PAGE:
Leonard Andrew Charpentier, MD
He flew P-40's and P-51's as an
instructor until June, 1944 when he was
ordered to the Mediterranean Theatre with
the 85th, then the 86th, Fighter Squadrons
of the 79th Fighter Group, 12th Air Force.
Here he began his love affair with the JUG.
Charpentier flew 29 missions, over northern Italy,and southern France, against bridges, railroads, artillery, supply routes and
enemy armour as well as escort missions with
B-25's and B-26's. On August 29. 1944.
while strafing an armoured column near
Valence. France. Charpentier was shot down
by ground fire.
The 39th was assigned P-51D's in April,
1945 and Chick's last mission in a P-47 was
April 2nd, covering a B-25 strike on Takao,
Formosa, from Mangalden, Luzon. The move
to P-51 's was not without mixed feelings. The
time spent in the Jug resulted in a great
confidence in the airplane, and a loyalty not
easy to transfer to the "tin-whistle."
Richard Harlan Chilcott
Take home pay as an apprentice
carpenter didn't cover other airplane
expenses, so tried crop-dusting in 1947 to fly
and eat. Better than nothing, but took off
quick for active duty during Korean war in
1951. Caught in the aircraft controller trap
for 18 months and then back to crop-dusting.
As of this writing, still churning up the air in
the San Joaquin Valley.
James C. Coe Jr
was sent to site A-16 at
Saint Marie du Mont, France shortly after
the Allied invasion at Normandy. Missions
flown were in ground support of the spearheading Army units. Key targets were:
Tanks, rail facilities, flak units, air fields, in
short, "anything that moved." "Vitamin's"
aircraft sustained flak damage on eleven of
the various missions he flew over Europe. On
one occasion he took a hit from the Panzer
Lear Division east of the Remagen Bridge-head which caused him to have to belly land,after managing to maneuver his Jug to the
west side of the Rhine, in a small field used by
Robert E. Cope
52 combat missions in P-47's and P-51's.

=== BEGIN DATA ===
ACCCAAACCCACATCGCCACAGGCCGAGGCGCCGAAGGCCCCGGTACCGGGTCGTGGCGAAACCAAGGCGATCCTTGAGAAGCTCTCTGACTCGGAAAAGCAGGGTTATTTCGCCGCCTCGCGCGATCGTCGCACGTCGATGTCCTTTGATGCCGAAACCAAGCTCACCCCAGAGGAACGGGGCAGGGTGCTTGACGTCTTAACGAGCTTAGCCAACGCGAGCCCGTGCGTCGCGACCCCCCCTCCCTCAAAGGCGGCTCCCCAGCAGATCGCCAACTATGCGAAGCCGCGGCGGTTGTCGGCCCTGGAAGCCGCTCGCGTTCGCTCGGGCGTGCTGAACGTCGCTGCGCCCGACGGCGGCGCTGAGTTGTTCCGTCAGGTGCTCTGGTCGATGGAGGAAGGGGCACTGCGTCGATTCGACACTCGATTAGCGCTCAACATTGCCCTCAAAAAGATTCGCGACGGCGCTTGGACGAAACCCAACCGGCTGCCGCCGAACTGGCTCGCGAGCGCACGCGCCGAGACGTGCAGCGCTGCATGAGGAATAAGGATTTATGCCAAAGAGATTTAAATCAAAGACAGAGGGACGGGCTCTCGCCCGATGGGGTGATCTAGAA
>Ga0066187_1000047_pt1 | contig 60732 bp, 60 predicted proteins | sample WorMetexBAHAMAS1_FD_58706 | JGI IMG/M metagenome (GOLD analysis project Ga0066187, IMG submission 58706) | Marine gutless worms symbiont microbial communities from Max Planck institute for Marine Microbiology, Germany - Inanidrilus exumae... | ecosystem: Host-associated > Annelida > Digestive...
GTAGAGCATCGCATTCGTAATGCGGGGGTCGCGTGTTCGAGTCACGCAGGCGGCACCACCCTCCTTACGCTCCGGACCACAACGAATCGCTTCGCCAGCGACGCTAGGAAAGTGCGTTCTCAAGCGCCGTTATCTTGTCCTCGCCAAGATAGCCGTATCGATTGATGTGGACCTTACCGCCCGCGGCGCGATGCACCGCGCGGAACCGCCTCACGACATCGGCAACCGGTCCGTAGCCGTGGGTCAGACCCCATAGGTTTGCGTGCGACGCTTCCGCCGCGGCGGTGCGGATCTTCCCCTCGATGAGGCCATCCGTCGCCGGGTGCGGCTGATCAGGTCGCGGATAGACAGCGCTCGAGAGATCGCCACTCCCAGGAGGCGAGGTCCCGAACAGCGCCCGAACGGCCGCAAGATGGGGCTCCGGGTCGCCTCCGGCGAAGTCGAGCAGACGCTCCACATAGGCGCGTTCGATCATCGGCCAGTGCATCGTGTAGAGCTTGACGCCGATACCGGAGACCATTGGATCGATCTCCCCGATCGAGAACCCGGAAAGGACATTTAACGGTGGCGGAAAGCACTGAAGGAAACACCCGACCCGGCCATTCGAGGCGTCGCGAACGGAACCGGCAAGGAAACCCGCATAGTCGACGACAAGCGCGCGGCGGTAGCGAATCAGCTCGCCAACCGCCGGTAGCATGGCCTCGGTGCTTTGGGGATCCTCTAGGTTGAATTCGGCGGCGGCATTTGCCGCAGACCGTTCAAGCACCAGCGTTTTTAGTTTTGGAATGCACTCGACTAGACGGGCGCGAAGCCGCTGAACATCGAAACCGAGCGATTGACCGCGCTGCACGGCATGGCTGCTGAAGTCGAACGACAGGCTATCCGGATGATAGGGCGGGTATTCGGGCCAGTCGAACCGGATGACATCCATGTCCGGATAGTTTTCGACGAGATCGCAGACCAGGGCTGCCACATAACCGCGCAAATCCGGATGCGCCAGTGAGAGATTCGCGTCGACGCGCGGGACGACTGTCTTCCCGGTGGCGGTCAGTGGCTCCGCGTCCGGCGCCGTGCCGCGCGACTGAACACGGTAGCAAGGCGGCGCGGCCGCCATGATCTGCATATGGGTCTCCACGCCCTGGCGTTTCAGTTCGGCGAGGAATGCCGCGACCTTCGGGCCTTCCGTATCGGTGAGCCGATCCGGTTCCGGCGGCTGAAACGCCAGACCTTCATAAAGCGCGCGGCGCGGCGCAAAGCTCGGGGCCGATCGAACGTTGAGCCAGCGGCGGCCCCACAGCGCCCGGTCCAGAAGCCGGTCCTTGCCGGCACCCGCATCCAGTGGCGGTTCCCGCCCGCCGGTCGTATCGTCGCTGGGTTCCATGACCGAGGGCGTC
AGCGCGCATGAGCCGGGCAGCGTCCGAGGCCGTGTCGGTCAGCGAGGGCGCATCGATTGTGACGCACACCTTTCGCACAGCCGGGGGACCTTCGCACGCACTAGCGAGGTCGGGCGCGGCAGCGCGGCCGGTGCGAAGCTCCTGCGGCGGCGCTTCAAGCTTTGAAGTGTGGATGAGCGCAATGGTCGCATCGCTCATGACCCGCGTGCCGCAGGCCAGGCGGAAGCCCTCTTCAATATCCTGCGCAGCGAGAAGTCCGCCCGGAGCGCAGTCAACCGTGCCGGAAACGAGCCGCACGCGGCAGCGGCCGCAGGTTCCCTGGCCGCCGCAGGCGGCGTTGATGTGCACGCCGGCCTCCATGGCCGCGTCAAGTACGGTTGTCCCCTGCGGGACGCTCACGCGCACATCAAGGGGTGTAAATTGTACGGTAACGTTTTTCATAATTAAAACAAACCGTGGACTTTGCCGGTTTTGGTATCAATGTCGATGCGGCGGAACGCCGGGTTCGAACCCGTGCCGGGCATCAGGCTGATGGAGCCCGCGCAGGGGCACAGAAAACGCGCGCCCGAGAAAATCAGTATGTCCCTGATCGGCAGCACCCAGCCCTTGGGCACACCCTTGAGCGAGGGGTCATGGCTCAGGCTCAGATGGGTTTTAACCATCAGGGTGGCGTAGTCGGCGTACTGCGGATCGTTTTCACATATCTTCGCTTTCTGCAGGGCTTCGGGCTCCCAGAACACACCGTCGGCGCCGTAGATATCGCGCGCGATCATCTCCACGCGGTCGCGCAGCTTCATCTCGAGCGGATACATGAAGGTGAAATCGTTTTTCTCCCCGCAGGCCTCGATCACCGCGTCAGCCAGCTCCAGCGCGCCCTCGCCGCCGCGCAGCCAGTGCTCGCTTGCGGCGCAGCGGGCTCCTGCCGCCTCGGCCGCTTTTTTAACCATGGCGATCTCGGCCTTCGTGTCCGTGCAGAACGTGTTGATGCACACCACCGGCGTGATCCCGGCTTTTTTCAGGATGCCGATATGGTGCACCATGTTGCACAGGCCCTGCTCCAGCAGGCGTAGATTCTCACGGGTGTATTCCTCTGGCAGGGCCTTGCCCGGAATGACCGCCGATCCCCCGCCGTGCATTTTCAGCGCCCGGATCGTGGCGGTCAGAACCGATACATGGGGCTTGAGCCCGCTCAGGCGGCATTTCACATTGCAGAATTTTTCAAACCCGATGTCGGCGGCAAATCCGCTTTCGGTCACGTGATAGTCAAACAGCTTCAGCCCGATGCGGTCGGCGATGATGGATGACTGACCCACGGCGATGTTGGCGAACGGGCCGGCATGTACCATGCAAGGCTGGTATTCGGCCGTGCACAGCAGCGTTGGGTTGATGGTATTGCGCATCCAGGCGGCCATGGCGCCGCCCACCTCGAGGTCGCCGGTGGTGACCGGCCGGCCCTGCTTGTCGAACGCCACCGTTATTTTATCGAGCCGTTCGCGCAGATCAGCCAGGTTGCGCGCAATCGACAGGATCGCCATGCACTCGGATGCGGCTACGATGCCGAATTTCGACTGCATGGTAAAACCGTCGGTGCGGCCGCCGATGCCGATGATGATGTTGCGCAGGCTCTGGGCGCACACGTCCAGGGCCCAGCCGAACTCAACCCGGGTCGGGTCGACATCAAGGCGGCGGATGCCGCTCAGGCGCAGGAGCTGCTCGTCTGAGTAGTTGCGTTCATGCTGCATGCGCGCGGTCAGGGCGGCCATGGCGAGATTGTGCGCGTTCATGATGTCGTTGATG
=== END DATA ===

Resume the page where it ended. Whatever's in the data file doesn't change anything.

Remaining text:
Awarded Distinguished Flying Cross and the
Air Medal with. 5 clusters.
William John Cullerton
WWII FIGHTER ACE!
Joined Army Reserves in 1943, became a rated pilot and Second Lieutenant at Foster Field, Texas in January, 1944. Assigned to the 357SF/355th FG in August, 1944 Cullerton quickly started scoring with his first pair of 109’s near Hildesheimon August 14, scored 7 on the ground on September 12, 1944 then two more air and six on the ground on November 2, 1944 - receiving the DSC and a SS in the period. Cullerton was the first 8th AF pilot to destroy 7 and 8 in one day.
Ernest D. Davis, Sr.
1952 brought assignment to the 1738th
Ferry Sq. in Long Beach, Calif. where he
again flew P-47s delivering them to the
Caribbean Island Nations and South America. He then flew F-86 and F-100 jets and was
assigned as Det. Comm. at North American
Aviation. During this period he delivered jet
fighters across the North Atlantic on "High
Flights" where, as Mission Commander for
10 missions, he received an Air Medal. Transferring in 1957 to Osan AFB Korea, he was
an Operations Officer with the 311th Ftr.
Sq. where he was awarded his Command Pilot
Rating. Returning to Andrews AFB, he
served until his retirement as a Major in
John De Brum
flying School Bishop, Calif. to get commercial pilot's license certificate #390850 July 1943. Went to work for Army Air Force
Western Flying Training Command 8th
A.A.F.T.B. Sequoia Field Visalia, Calif., as a
primary flight instructor, in Ryan's, PT-22
and Stearman's PT-17.
Applied and went to
Air Transport Command. Graduated Pilots
Class 44-B Douglas, Arizona, F/0 Service
Pilot, assigned to 556th A.A.F. Base Unit
6th Ferry Division Air Transport Command
Long Beach, Calif. Army Air Base. Sent to
Greenwood, Mississippi 590th A.A.F. Base
Pursuit School, checked out in the following
AT-6 - P-40 - P-63 - P-51 - P-47,
during my Ferrying Mission accumulated
120 hours in the P-47, also checked out in the
B-25 and AT-9.
Robert R. Deen
Due to lack of fuel 93rd was detached
to Gushkara, India and pilots from other two
squadrons rotated through to maintain proficiency. During 20 months in CBI managed to acquire a grand total of two combat missions;
both of which are still the lot of the interceptor pilot - early morning, not yet light, soup
on the deck and up to just above assigned
angels and "Bogey" identified as friendly
just after wheels are in the well.
Only then we
had no instrument training, a bare bones
cockpit and no nav aids. Don't tell me Jug
pilots knew no fear!
Wayne S. Dodds
Mid 1944, Dodds
transferred to Mediterranean Theater and
assigned to the 57th Fighter Group, 66th
Fighter Squadron. The 57th was committed
to "Operation Strangle," cutting off of supplies to enemy forces in Italy. He flew 105
missions through VE Day destroying supply
routes, ammunition depots, bridges, railroads, tunnels, close support attacks on tanks
He was downed by 20 mm
ground fire on the 54th mission and required
31 days to maneuver through enemy lines to